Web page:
Crystal Grottoes, Washington County
Crystal Grottoes, the only commercial cave now open in Maryland, is also one of the largest in the state. Nearly one half mile of passage was mapped in 1968. The cave was discovered in 1920 as a result of quarry operations for road material. Drills penetrated the passages near the present entrance, and an opening was effected by blasting. Because of their beauty and commercial possibilities the caverns were spared in the quarrying: and, in 1922, after clearing and installation of electrical equipment, the caverns were opened to the public. The entrance house was originally a wooden structure. It was replaced in 1942 by the modern stone structure.
Crystal Grottoes is developed on the east side of a broad subordinate anticline in the Tomstown Dolomite with a dip of 20º E and a strike of N 30º E. The pattern of the cave is strongly controlled by three sets of master joints. The major influence is from those striking N-S, with subordinate passages reflecting joints trending N 30º E and N 30º W. The cave is essentially horizontal throughout its extent and the passages are typically high and narrow. A great deal of brown and red clay fills most of the cave to a considerable extent. The commercial tour routes involved the removal of up to 6 feet of this clay in places. Sediment fills many of the undeveloped passages to within a foot or two of the ceiling, thereby making many crawlways. No streams exist in the cave, although a small "lake" or pool is maintained by drip water.
Entrance to the grottoes is by a stairway in the entrance house. The first room is 8 feet below the entrance house and is oblate in shape, being 30 feet long, 10 feet wide, and 15 feet high. At each end it is pinched out by mud flows and narrowing of the passage. This room originally contained a considerable number of formations, but quarrying operations and clearing of passages have removed them except along the west wall where flowstone and stalactites are abundant. Connecting the entrance room with the rest of the cave is a small tunnel 6 feet high that is reached by stairs going down 6 feet. From this point on the cave is a series of fissure-like passages of unsurpassed beauty. The fissures are uniformly 4 to 6 feet wide with ceiling heights varying from 60 to 40 feet. The floor shows little change in elevation throughout the cave. With the exception of the passage from the Blanket Room to the exit, the passages are continuously lined or covered by formations. Delicate drape-like stalactites, bacon rinds, and stout columns predominate. The colors are generally pure white or buff with occasional deeper tints. The passages forming Fairyland are studded with stalactites and stalagmites of a delicate light blue hue.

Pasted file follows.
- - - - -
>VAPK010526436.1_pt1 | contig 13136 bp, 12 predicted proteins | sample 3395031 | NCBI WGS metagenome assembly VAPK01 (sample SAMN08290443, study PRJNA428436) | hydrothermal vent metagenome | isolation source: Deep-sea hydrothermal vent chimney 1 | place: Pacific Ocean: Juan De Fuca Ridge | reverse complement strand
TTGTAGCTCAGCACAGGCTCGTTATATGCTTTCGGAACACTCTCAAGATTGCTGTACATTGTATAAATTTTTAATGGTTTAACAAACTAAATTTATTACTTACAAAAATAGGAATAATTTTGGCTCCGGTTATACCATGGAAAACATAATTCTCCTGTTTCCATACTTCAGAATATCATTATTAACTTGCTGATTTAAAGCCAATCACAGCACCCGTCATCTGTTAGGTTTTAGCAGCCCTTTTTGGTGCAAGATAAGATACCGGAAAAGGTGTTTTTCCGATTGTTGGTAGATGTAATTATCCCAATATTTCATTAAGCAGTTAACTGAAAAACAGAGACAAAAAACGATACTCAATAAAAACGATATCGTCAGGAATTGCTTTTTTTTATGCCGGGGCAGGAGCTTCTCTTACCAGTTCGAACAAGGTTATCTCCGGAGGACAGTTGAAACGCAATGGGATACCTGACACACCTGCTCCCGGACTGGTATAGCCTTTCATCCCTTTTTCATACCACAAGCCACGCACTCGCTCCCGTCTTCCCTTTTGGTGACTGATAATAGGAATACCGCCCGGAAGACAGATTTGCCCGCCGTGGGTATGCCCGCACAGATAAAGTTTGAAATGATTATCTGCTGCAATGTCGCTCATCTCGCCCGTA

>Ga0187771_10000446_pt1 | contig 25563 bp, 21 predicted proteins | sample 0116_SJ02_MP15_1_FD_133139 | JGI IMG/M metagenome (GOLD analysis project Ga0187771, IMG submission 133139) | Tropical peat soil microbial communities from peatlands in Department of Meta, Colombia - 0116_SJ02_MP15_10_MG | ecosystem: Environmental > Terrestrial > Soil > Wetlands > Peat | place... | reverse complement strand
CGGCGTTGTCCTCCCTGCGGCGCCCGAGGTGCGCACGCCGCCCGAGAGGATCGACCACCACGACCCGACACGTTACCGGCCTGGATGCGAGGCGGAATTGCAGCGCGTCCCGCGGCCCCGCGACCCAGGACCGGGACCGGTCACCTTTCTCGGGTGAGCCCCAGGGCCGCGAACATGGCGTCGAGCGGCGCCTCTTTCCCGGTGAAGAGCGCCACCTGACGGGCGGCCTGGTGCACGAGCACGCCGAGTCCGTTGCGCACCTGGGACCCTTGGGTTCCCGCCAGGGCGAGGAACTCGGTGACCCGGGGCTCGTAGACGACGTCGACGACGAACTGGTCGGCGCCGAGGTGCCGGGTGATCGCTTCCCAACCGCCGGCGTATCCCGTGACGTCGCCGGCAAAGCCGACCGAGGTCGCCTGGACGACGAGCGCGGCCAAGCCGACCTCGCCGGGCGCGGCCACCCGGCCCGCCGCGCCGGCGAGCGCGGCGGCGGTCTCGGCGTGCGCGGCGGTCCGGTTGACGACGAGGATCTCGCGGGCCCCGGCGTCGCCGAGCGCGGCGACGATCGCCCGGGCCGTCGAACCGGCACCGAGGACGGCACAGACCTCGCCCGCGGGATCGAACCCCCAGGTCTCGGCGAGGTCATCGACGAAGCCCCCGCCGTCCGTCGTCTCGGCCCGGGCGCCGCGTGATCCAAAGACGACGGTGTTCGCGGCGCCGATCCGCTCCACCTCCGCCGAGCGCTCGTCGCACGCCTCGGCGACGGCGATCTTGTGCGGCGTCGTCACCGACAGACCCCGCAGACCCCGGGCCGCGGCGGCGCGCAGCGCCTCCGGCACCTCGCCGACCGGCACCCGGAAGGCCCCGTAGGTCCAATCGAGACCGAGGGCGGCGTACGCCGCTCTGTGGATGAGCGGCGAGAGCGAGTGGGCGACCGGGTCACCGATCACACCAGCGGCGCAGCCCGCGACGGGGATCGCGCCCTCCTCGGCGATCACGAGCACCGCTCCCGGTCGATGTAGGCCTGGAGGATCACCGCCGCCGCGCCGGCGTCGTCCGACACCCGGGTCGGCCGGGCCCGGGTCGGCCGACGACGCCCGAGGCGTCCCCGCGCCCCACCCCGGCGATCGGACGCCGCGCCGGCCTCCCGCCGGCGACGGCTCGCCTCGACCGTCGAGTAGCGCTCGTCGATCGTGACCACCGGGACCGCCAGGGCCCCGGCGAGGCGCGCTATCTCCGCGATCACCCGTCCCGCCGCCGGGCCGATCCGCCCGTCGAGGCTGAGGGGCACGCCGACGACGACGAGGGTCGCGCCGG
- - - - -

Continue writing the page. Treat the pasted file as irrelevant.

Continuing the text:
The passages between Fairyland and the Blanket Room are dense with beautiful formations which are striking because of their clean white surfaces. In this area, where formations are occasionally absent, the ceiling and walls are covered by a green-gray residual clay, which combined with the graceful contours of the ceiling rivals the formations in beauty. This clay is an integral part of the dolomite and remains a residual product upon the dissolving of the carbonates. It is porous and retains the structure of the original beds. When dry it is quite strong although the surface is powdery, but when wet it is soft and weak. The Blanket Room is the largest room in the caverns, being 30 feet and 20 feet wide. Large sheets of stalactites and bacon rind hang in clusters from the ceiling, which is here 20 feet high.
The passage leading to the Golden Lake is profuse with formations and in part is bridged by flat-lying travertine, a condition that is found in many of the passages not open to the public. The Golden Lake is a small pool fed by water dripping from the ceiling. In wet seasons the water accumulates at a rate necessitating periodic bailing. The remainder of the cave is along a passageway similar in size to those already described except that formations are sparse. The walls are sooty brown in color and of a nodular texture. The last 40 feet of the cave is through a stone-walled passage leading up a gentle grade to the exit. The passages not open to the public are similar to those already described except they are constricted at many points. Orange-brown clay that covers the floor and lower walls of these passages is often overlain by calcareous formations. With one exception these passages are developed at the same level as the main cave. The exception is the passage at the extreme end of the Flowstone Way that descends about 15 feet below the general level. The commercial tour route covers approximately one third of the known cave.
Maryland's only public showcave is a one hour drive from Baltimore and Washington, DC, through Maryland's scenic Frederick Valley and South Mountain countryside. Crystal Grottoes is located 1.5 miles outside of Boonsboro, MD, on State Rt 34 in Washington County, just 6 miles from Antietam Battlefield and 18 miles from Harper's Ferry. From Baltimore and Washington, take US Rt. 70 west to US Alt 40, toward Boonsboro. You will pass over South Mountain near the Washington Monument State Park, and descend to Boonsboro. Turn left at Rt 34 (Shepherdstown Pike) and drive 1.5 miles to Crystal Grottoes.